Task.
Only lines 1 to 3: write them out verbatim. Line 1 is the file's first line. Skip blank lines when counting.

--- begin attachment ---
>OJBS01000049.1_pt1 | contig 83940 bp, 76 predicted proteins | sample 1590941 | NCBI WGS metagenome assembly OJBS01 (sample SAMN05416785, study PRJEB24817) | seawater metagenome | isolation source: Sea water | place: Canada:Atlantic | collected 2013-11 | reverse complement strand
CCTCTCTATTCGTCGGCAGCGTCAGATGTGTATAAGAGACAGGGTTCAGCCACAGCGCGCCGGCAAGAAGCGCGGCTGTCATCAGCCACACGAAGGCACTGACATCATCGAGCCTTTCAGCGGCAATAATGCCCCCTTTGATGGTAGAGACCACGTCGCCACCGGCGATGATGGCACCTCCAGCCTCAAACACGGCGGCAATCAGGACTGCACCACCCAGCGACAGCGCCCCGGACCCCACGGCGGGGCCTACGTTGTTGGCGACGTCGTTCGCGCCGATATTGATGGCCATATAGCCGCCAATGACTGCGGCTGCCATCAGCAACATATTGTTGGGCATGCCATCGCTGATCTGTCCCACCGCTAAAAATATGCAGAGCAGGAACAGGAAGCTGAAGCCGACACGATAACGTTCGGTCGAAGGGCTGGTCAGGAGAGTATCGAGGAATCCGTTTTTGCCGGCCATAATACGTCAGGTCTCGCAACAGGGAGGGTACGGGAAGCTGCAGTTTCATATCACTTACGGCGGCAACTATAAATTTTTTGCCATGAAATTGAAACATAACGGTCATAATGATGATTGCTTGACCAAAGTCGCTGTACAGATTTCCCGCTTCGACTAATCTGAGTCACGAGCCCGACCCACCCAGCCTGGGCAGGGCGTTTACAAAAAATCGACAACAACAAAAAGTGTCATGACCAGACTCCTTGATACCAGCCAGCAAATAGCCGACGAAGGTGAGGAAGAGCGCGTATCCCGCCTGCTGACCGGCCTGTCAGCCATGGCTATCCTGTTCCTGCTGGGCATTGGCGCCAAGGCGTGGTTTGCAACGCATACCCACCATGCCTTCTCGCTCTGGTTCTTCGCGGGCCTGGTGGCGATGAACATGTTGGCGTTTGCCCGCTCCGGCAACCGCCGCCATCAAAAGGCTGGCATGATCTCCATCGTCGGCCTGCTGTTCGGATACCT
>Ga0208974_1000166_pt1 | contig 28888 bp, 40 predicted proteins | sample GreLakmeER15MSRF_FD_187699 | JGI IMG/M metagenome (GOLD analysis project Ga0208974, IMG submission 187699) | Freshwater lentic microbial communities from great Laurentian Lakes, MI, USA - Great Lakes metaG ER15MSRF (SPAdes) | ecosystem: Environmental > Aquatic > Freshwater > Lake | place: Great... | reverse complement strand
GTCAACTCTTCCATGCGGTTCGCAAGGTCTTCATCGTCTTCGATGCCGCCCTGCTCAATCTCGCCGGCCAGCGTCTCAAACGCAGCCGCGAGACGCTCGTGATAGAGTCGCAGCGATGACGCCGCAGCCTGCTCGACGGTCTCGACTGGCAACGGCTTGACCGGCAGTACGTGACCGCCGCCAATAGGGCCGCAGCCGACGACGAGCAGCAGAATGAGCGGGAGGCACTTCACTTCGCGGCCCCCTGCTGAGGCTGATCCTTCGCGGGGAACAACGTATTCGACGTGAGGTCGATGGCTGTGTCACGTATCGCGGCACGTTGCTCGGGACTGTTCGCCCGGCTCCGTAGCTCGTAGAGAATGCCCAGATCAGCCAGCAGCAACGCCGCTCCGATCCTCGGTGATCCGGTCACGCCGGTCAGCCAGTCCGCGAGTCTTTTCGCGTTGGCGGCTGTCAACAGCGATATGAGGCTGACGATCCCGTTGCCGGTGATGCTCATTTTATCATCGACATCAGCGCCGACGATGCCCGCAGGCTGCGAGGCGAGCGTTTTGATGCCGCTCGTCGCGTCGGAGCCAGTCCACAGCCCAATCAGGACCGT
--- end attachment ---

>OJBS01000049.1_pt1 | contig 83940 bp, 76 predicted proteins | sample 1590941 | NCBI WGS metagenome assembly OJBS01 (sample SAMN05416785, study PRJEB24817) | seawater metagenome | isolation source: Sea water | place: Canada:Atlantic | collected 2013-11 | reverse complement strand
CCTCTCTATTCGTCGGCAGCGTCAGATGTGTATAAGAGACAGGGTTCAGCCACAGCGCGCCGGCAAGAAGCGCGGCTGTCATCAGCCACACGAAGGCACTGACATCATCGAGCCTTTCAGCGGCAATAATGCCCCCTTTGATGGTAGAGACCACGTCGCCACCGGCGATGATGGCACCTCCAGCCTCAAACACGGCGGCAATCAGGACTGCACCACCCAGCGACAGCGCCCCGGACCCCACGGCGGGGCCTACGTTGTTGGCGACGTCGTTCGCGCCGATATTGATGGCCATATAGCCGCCAATGACTGCGGCTGCCATCAGCAACATATTGTTGGGCATGCCATCGCTGATCTGTCCCACCGCTAAAAATATGCAGAGCAGGAACAGGAAGCTGAAGCCGACACGATAACGTTCGGTCGAAGGGCTGGTCAGGAGAGTATCGAGGAATCCGTTTTTGCCGGCCATAATACGTCAGGTCTCGCAACAGGGAGGGTACGGGAAGCTGCAGTTTCATATCACTTACGGCGGCAACTATAAATTTTTTGCCATGAAATTGAAACATAACGGTCATAATGATGATTGCTTGACCAAAGTCGCTGTACAGATTTCCCGCTTCGACTAATCTGAGTCACGAGCCCGACCCACCCAGCCTGGGCAGGGCGTTTACAAAAAATCGACAACAACAAAAAGTGTCATGACCAGACTCCTTGATACCAGCCAGCAAATAGCCGACGAAGGTGAGGAAGAGCGCGTATCCCGCCTGCTGACCGGCCTGTCAGCCATGGCTATCCTGTTCCTGCTGGGCATTGGCGCCAAGGCGTGGTTTGCAACGCATACCCACCATGCCTTCTCGCTCTGGTTCTTCGCGGGCCTGGTGGCGATGAACATGTTGGCGTTTGCCCGCTCCGGCAACCGCCGCCATCAAAAGGCTGGCATGATCTCCATCGTCGGCCTGCTGTTCGGATACCT
>Ga0208974_1000166_pt1 | contig 28888 bp, 40 predicted proteins | sample GreLakmeER15MSRF_FD_187699 | JGI IMG/M metagenome (GOLD analysis project Ga0208974, IMG submission 187699) | Freshwater lentic microbial communities from great Laurentian Lakes, MI, USA - Great Lakes metaG ER15MSRF (SPAdes) | ecosystem: Environmental > Aquatic > Freshwater > Lake | place: Great... | reverse complement strand